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RSI — Don't live with it!

Note:
This article appeared in the ITI Japanese Network's Bulletin no. 24, issued October 2001.

I mentioned RSI (repetitive strain injury, but better known as neck-shoulder-arm disorder in Japan) in my previous article (NB: written in Japanese) about voice recognition. I have done a bit of homework on this condition since and, since everyone who writes or uses a computer all day, everyday runs a high risk of developing it, I thought I would share the information here.

WWW resources on RSI:

What is it that I've got?

Paul Marxhausen explains: "Repetitive Strain Injuries occur from repeated physical movements doing damage to tendons, nerves, muscles, and other soft body tissues. Occupations ranging from meatpackers to musicians have characteristic RSIs that can result from the typical tasks they perform. The rise of computer use and flat, light-touch keyboards that permit high speed typing have resulted in an epidemic of injuries of the hands, arms, and shoulders."

The term RSI is now well known, but doctors do not usually tell you that that's what you've got. RSI is a blanket term that explains how you got the condition rather than what it is, and your doctor is more likely to give you the name of the specific condition you have. Mine was diagnosed as "tennis elbow", and a colleague of mine was told by her doctor that she had an onset of "golfer's elbow". Apparently these are two different forms of epicondylitis, and you can get them even if you do not play tennis or golf. Carpal Tunnel Syndrome (CTS), tenosynovitis and tendinitis are also common diagnoses for RSI.

The best cure is prevention

Whatever the name of your condition, the problem is the same: once you've got it, it is very difficult to get rid of it unless you stop doing whatever has caused the problem in the first place (typing, using a mouse, writing...). This may well mean a complete change of career, which is not a realistic option for most of us, so look after your hands, arms and shoulders even if you have no pain now. If you suspect you may be developing some of the symptoms of RSI, remember that RSI is a progressive condition; if you keep doing the things you have been doing in the same way, you can be sure that your condition will get worse.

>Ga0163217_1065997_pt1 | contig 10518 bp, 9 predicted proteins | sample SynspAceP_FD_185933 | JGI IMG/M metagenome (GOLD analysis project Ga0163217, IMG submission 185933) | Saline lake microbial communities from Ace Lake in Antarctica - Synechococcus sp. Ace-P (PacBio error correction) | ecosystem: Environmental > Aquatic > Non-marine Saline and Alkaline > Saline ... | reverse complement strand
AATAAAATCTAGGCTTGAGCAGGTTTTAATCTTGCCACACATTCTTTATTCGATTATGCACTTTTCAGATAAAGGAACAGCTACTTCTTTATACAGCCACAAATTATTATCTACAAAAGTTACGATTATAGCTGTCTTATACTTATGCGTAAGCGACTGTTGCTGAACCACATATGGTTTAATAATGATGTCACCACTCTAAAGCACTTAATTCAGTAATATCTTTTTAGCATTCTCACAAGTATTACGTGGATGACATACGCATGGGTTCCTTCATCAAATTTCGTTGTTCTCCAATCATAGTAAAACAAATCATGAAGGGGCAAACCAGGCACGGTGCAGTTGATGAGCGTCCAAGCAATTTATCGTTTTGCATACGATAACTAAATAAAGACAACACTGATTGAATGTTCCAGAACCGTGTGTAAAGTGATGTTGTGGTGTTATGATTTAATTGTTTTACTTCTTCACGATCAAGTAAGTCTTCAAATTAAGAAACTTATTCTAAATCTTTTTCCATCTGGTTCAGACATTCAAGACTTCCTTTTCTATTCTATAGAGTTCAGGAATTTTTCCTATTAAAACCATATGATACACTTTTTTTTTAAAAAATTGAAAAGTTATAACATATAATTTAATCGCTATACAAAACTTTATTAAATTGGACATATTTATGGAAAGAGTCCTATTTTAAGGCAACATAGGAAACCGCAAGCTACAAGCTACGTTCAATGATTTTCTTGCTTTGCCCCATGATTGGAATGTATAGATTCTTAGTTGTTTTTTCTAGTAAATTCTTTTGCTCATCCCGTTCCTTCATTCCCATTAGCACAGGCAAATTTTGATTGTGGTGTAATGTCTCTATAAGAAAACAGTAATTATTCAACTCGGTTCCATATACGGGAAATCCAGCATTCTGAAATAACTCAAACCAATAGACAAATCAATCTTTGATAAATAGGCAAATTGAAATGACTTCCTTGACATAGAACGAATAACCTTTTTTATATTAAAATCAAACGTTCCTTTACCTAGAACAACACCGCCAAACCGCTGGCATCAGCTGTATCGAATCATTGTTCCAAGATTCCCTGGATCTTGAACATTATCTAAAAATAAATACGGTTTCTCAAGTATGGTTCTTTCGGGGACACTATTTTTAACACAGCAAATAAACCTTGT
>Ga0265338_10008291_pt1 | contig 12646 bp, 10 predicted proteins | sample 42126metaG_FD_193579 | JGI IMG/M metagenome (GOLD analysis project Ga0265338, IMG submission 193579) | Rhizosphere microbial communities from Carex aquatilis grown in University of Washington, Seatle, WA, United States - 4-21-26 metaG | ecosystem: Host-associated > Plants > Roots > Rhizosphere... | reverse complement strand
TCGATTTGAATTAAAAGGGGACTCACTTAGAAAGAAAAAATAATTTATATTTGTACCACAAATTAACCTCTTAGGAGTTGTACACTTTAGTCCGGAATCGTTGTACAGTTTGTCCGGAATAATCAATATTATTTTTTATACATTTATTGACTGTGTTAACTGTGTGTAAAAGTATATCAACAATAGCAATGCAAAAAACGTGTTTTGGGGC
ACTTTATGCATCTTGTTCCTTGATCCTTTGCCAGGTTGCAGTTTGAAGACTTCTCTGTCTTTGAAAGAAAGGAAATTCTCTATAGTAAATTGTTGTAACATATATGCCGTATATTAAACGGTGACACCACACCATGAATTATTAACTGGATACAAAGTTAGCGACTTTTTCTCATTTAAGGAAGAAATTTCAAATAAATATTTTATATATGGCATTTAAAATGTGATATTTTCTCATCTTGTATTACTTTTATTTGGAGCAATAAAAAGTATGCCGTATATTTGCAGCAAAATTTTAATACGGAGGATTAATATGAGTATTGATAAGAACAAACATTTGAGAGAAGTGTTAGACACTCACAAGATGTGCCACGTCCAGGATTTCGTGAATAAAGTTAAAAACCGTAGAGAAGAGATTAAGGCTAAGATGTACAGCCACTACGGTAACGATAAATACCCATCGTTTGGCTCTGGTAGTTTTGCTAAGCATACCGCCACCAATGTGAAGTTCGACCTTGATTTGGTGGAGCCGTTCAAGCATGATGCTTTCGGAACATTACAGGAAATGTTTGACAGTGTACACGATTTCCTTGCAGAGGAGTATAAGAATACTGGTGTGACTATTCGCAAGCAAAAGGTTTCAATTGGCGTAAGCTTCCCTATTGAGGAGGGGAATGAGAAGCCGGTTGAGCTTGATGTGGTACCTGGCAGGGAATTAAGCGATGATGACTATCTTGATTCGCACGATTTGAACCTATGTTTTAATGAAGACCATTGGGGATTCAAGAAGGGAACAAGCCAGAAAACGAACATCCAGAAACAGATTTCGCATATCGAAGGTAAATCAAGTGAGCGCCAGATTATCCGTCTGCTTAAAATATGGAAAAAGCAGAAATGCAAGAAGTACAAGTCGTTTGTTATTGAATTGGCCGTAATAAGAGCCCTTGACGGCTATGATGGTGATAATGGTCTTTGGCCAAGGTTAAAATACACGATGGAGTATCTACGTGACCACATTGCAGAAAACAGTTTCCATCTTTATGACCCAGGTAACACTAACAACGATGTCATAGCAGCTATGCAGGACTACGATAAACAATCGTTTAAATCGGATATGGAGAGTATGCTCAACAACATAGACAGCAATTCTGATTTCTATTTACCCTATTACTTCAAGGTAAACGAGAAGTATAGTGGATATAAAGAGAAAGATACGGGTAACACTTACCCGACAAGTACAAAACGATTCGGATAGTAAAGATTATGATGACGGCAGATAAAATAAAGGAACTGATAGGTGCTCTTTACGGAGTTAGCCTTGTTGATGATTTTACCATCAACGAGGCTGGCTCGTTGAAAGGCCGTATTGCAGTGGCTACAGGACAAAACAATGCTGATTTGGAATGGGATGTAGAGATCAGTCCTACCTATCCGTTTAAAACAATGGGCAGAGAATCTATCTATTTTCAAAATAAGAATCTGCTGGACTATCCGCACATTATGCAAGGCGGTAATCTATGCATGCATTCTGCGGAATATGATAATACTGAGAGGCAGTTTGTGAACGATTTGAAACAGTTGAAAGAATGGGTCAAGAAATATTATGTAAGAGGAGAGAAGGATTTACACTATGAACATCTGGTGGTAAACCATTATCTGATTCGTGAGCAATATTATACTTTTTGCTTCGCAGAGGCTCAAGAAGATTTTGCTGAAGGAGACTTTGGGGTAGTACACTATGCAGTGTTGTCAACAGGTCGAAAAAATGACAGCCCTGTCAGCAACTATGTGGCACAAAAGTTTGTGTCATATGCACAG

Assess your workstation

If you work for a company, your employer is required by law to make sure your workstation is set up correctly (ergonomically). If you are a freelancer, I'm afraid that is your own responsibility. Paul Marxhausen's R.S.I. Page shows how your computer should be positioned (top of the monitor at eye level and your wrists straight and level, not bent up or out). I find it more comfortable when the top of the monitor is lower than eye level and the keyboard also positioned very low and tilting away from me. These alternative positions are also explained in a page linked from the above.

If you are not sure if things are at the right height/position, ask someone to check or take photos of you while you work.

Invest in a good, adjustable chair

Desks are not usually height adjustable, so having a height-adjustable chair is essential to achieving a correct workstation setup. A few years ago, my employer bought every PC user a new, ergonomic chair following the introduction of a new health & safety regulation. It has a well-cushioned contoured seat with a high back, again contoured to support the small of your back. You can adjust everything — seat height, seat angle, back height, back angle and even the height of the arm rests. This type of chair is not cheap, but it does make a big difference to your comfort level.

Also, make sure you do adjust your seat. Did you know that most people require their seat to be at different heights for writing (low) and computing (high)? If adjusting the height of your chair correctly relative to your monitor and keyboard results in your feet not resting on the floor, you need a footrest.

Are your keyboard and mouse good for you?

Not all keyboards are the same, and the one that came with your computer may not be the best one for you. Some keyboards have really clicky, well-sprung keys which have to be struck with some force to register the inputs. This problem is also seen with some mice. Getting a keyboard and a mouse with light-touch keys can make a lot of difference. The aforementioned colleague of mine with golfer's elbow was a typical example - the keys on her keyboard were a bit too well sprung for her pinkies, and she saw an immediate improvement when she replaced the keyboard.